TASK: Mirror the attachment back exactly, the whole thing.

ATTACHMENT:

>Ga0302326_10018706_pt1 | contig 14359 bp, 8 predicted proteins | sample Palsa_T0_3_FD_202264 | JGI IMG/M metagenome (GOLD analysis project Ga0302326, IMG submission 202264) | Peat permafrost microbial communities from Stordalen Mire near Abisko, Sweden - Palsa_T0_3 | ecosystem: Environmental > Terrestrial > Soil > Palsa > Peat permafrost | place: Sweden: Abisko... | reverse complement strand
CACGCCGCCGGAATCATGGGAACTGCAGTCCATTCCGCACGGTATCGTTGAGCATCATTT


>Ga0302326_10018706_pt1 | contig 14359 bp, 8 predicted proteins | sample Palsa_T0_3_FD_202264 | JGI IMG/M metagenome (GOLD analysis project Ga0302326, IMG submission 202264) | Peat permafrost microbial communities from Stordalen Mire near Abisko, Sweden - Palsa_T0_3 | ecosystem: Environmental > Terrestrial > Soil > Palsa > Peat permafrost | place: Sweden: Abisko... | reverse complement strand
CACGCCGCCGGAATCATGGGAACTGCAGTCCATTCCGCACGGTATCGTTGAGCATCATTT